The year 2020 seems to be the year that just won’t stop throwing us curve balls. In its latest attempt to shock and terrorize us, workers in Mexico City’s sewer system have found what appears to be a giant rat inside the system. The photos and video are straight out of a horror film.
Some on social media quickly wondered if this wasn’t an actual Master Splinter of Teenage Mutant Ninja Turtles fame. But it turns out that the ‘giant rat’ has a far more normal origin story.
Images of a ‘giant rat’ from Mexico City’s sewer system quickly went viral on social media.
In what many are calling another sign of the apocalypse brought to us by the year 2020, Mexico City cleanup crews discovered what looked like a monster drowned rat while dredging the sewers. The giant-size “rodent” was part of 22 tons of litter the workers had removed from the city’s drainage tunnels following heavy rains, according to the Border Report.
During the cleanup process, the workers reportedly turned a corner and encountered what they described as a “giant rat,” which sat hunched over and sported incredibly realistic fur. As it turns out, the ’giant rat’ was actually a Halloween prop that had been washed out of its warehouse by the storm. The decoration somehow ended up in the labyrinthine network of sewer tunnels, where it sat undiscovered for years — until now.
Apparently, the ‘giant rat’ was a homemade Halloween decoration that went missing after a rainstorm.
Since the ‘rodents’ discovery, a woman named Evelin López has come forward to claim the rat, which she reportedly created from scratch for Halloween. Lopez said it had gone missing “years ago” during a torrential downpour, and no one could help her retrieve it.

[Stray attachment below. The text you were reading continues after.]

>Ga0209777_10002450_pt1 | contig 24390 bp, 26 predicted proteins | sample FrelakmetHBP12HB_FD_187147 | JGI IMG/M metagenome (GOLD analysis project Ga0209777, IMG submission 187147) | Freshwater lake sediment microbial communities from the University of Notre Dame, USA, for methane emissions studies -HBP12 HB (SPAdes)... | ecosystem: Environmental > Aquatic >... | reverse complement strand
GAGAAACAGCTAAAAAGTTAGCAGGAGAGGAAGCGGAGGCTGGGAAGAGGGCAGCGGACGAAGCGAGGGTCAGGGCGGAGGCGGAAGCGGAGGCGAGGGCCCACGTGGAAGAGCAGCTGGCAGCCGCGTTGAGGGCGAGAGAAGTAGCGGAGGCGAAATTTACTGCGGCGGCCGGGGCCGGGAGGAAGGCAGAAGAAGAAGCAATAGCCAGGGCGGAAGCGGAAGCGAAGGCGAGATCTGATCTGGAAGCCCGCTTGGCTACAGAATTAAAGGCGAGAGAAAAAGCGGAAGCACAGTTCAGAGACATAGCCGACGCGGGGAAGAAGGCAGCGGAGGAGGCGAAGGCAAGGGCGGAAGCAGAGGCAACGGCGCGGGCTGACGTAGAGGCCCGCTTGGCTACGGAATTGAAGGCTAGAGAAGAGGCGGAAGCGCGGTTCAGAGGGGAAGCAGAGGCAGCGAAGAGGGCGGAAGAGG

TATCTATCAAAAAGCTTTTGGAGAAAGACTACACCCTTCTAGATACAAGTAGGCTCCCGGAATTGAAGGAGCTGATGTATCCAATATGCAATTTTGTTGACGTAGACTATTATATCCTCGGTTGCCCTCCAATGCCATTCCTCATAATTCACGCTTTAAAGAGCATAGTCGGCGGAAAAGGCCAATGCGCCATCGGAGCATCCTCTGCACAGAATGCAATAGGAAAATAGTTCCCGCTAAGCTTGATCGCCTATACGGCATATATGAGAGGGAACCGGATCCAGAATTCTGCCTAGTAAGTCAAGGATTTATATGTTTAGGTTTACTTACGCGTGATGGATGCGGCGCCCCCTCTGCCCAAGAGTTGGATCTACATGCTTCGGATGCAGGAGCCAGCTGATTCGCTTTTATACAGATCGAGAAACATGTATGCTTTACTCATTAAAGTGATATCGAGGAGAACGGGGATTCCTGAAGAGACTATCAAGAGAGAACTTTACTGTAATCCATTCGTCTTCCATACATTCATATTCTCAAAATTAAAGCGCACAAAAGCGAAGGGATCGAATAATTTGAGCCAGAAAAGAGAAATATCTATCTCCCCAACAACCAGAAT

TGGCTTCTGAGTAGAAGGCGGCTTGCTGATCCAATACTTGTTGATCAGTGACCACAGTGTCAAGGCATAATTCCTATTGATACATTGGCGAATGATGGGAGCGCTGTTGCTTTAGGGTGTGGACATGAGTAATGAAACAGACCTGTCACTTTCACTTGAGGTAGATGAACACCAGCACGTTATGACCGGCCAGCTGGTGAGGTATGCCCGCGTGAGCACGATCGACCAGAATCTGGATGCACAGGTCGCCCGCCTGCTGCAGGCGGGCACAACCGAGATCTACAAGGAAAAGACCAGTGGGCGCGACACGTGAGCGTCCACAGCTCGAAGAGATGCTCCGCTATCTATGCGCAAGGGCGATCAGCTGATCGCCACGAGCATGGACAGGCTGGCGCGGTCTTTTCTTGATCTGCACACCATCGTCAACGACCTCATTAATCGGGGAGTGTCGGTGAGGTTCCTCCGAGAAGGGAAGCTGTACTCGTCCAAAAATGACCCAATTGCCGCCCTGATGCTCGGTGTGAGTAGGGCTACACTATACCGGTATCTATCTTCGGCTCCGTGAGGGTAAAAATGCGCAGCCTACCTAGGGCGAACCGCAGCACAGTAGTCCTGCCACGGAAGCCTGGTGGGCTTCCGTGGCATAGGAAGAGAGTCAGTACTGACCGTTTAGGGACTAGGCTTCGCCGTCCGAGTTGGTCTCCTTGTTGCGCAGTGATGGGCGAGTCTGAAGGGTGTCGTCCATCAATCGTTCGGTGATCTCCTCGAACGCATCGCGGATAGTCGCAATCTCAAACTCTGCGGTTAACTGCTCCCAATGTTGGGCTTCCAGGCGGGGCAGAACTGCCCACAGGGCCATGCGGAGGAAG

Fortunately, the monster rat appears to be in safe hands — as a now-viral video shows it being hosed off on the street by sewer workers after being rescued from its subterranean lair. Witnesses told El universal that they marveled at the “beast’s” naturalistic appearance, and as can be expected many admitted that they’d of gone running in fear if they had seen it on the street.
The rat’s rightful owner said she has no idea what to do with her “Princess Bride”-evoking prop. Social-media pundits suggest recycling the beast for this year’s Halloween festivities — provided they hose it off a few more times first.
Unfortunately, the rat was discovered only because crews cleaned up debris after a woman drowned following torrential rains.
The ‘giant rat’ / Halloween prop was discovered to have caused a flood which drowned a 54-year-old woman trapped inside her apartment. The woman that died was named in local media reports as Doña Mari. She was 54 and drowned in her home after the water flooded into her residence.
The water caused furniture to move and block the door trapping her inside and drowning her. Her body was discovered by a neighbor, who went looking for her after realizing she wasn’t with other residents who had congregated outside after leaving their homes due to the flooding.
Authorities cleaned the drainage system in the area in hopes of reducing the flooding, and that is when they found the giant fake rat.
Covid-19 is changing the all-American college experience. There is no more late-night munchie runs at 3 a.m., house party hopping, or late-night cramming with friends in the library. The spirit has completely changed, but all for the greater good of keeping others healthy and safe.
Still, that doesn’t discredit the fact that we are losing the value of our education by it moving online. We’re no longer able to use the campus as a resource to help fuel ourselves academically or socially. We long for the day we are able to build a sense of community again.
Here’s how Covid has changed the college experience and what you can do to make it better.
The Move to Online
Being a college senior myself, remote learning has taken a huge toll on me. My days are lengthened with logging on to Zoom for everything, and yes- even my pair of blue-light glasses can’t keep me focused.
I find myself eagerly waiting for my professor to say “That’s it for today everyone,” and sometimes can only hang in there for half of the time. I’m constantly left feeling anxious and frustrated.
I was sure that universities would begin to understand how different students cope with a very tricky, unstable, and scary situation at hand. However, I’ve experienced the opposite. An overwhelming influx of papers, online assignments, and weekly quizzes quickly presented themselves. Not to mention more group projects. Weekends soon became “working-weekends” and with assignments piling up I truly felt like I was drowning.